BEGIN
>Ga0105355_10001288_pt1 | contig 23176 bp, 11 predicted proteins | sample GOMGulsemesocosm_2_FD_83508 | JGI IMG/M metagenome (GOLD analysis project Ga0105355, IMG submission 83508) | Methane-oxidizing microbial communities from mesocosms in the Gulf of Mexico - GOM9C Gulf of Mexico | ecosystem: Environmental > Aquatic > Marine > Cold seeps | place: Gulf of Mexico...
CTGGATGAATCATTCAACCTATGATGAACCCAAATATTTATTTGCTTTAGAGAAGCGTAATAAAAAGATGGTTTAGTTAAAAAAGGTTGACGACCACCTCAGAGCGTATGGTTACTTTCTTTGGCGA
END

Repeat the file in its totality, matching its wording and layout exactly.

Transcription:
>Ga0105355_10001288_pt1 | contig 23176 bp, 11 predicted proteins | sample GOMGulsemesocosm_2_FD_83508 | JGI IMG/M metagenome (GOLD analysis project Ga0105355, IMG submission 83508) | Methane-oxidizing microbial communities from mesocosms in the Gulf of Mexico - GOM9C Gulf of Mexico | ecosystem: Environmental > Aquatic > Marine > Cold seeps | place: Gulf of Mexico...
CTGGATGAATCATTCAACCTATGATGAACCCAAATATTTATTTGCTTTAGAGAAGCGTAATAAAAAGATGGTTTAGTTAAAAAAGGTTGACGACCACCTCAGAGCGTATGGTTACTTTCTTTGGCGA